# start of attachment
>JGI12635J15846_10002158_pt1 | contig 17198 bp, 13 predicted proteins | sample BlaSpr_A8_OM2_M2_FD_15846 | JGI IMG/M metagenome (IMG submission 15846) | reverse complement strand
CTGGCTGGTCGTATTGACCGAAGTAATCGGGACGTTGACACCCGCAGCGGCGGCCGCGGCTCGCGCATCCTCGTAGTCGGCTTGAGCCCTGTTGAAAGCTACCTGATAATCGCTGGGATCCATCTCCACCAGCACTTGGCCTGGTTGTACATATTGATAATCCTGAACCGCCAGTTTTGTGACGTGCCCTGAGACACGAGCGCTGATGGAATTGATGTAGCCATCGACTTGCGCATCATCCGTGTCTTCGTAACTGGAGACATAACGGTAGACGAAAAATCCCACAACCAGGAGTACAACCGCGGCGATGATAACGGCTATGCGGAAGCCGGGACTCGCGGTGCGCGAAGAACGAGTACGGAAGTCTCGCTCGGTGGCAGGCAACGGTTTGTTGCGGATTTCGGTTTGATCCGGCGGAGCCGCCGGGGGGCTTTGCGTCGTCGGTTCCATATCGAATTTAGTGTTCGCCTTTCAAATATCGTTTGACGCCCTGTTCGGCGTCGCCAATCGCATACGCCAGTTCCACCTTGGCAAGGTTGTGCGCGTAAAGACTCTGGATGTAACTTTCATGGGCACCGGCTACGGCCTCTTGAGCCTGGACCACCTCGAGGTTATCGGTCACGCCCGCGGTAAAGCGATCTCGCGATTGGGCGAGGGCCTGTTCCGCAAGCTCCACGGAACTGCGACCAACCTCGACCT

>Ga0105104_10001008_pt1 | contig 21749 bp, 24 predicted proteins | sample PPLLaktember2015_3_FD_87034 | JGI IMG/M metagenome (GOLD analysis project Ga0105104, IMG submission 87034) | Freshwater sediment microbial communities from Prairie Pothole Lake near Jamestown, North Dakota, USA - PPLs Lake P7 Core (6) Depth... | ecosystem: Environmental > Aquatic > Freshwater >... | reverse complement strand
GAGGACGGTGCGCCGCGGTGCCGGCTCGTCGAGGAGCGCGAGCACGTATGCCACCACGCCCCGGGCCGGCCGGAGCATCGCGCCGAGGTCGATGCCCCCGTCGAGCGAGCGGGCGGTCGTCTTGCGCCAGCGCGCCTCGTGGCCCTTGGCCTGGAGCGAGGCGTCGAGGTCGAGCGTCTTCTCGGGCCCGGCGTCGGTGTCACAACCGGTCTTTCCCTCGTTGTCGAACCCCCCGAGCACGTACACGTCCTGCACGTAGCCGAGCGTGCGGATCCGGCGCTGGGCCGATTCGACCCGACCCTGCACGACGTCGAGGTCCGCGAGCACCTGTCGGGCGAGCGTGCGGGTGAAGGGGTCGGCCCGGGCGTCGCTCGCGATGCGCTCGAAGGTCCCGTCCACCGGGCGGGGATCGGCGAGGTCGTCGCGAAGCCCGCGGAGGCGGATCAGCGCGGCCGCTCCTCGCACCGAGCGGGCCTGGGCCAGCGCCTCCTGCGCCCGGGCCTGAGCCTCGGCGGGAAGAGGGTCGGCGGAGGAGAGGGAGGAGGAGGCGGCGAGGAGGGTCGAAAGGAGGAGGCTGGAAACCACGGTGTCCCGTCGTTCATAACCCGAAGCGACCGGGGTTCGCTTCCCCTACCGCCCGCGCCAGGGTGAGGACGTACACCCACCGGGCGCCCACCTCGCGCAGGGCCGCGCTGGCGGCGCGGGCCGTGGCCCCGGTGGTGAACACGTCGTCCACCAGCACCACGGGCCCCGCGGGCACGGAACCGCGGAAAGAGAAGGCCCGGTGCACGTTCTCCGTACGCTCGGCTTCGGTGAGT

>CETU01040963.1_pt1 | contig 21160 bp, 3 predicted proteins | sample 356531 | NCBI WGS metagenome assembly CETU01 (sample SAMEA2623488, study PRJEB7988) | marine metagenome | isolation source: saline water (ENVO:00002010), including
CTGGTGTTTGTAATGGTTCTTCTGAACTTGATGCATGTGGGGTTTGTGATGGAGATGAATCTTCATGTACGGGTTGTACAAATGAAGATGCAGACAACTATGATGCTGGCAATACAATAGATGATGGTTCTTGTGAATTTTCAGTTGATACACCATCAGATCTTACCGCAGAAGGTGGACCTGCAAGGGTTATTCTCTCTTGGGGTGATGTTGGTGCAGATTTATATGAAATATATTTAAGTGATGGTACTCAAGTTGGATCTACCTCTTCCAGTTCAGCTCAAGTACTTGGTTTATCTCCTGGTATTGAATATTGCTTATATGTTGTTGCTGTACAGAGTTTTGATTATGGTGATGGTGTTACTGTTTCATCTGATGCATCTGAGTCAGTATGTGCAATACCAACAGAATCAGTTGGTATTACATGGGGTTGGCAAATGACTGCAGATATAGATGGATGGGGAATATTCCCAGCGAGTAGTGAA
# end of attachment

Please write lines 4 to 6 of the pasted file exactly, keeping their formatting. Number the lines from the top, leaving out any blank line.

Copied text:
GAGGACGGTGCGCCGCGGTGCCGGCTCGTCGAGGAGCGCGAGCACGTATGCCACCACGCCCCGGGCCGGCCGGAGCATCGCGCCGAGGTCGATGCCCCCGTCGAGCGAGCGGGCGGTCGTCTTGCGCCAGCGCGCCTCGTGGCCCTTGGCCTGGAGCGAGGCGTCGAGGTCGAGCGTCTTCTCGGGCCCGGCGTCGGTGTCACAACCGGTCTTTCCCTCGTTGTCGAACCCCCCGAGCACGTACACGTCCTGCACGTAGCCGAGCGTGCGGATCCGGCGCTGGGCCGATTCGACCCGACCCTGCACGACGTCGAGGTCCGCGAGCACCTGTCGGGCGAGCGTGCGGGTGAAGGGGTCGGCCCGGGCGTCGCTCGCGATGCGCTCGAAGGTCCCGTCCACCGGGCGGGGATCGGCGAGGTCGTCGCGAAGCCCGCGGAGGCGGATCAGCGCGGCCGCTCCTCGCACCGAGCGGGCCTGGGCCAGCGCCTCCTGCGCCCGGGCCTGAGCCTCGGCGGGAAGAGGGTCGGCGGAGGAGAGGGAGGAGGAGGCGGCGAGGAGGGTCGAAAGGAGGAGGCTGGAAACCACGGTGTCCCGTCGTTCATAACCCGAAGCGACCGGGGTTCGCTTCCCCTACCGCCCGCGCCAGGGTGAGGACGTACACCCACCGGGCGCCCACCTCGCGCAGGGCCGCGCTGGCGGCGCGGGCCGTGGCCCCGGTGGTGAACACGTCGTCCACCAGCACCACGGGCCCCGCGGGCACGGAACCGCGGAAAGAGAAGGCCCGGTGCACGTTCTCCGTACGCTCGGCTTCGGTGAGT

>CETU01040963.1_pt1 | contig 21160 bp, 3 predicted proteins | sample 356531 | NCBI WGS metagenome assembly CETU01 (sample SAMEA2623488, study PRJEB7988) | marine metagenome | isolation source: saline water (ENVO:00002010), including
CTGGTGTTTGTAATGGTTCTTCTGAACTTGATGCATGTGGGGTTTGTGATGGAGATGAATCTTCATGTACGGGTTGTACAAATGAAGATGCAGACAACTATGATGCTGGCAATACAATAGATGATGGTTCTTGTGAATTTTCAGTTGATACACCATCAGATCTTACCGCAGAAGGTGGACCTGCAAGGGTTATTCTCTCTTGGGGTGATGTTGGTGCAGATTTATATGAAATATATTTAAGTGATGGTACTCAAGTTGGATCTACCTCTTCCAGTTCAGCTCAAGTACTTGGTTTATCTCCTGGTATTGAATATTGCTTATATGTTGTTGCTGTACAGAGTTTTGATTATGGTGATGGTGTTACTGTTTCATCTGATGCATCTGAGTCAGTATGTGCAATACCAACAGAATCAGTTGGTATTACATGGGGTTGGCAAATGACTGCAGATATAGATGGATGGGGAATATTCCCAGCGAGTAGTGAA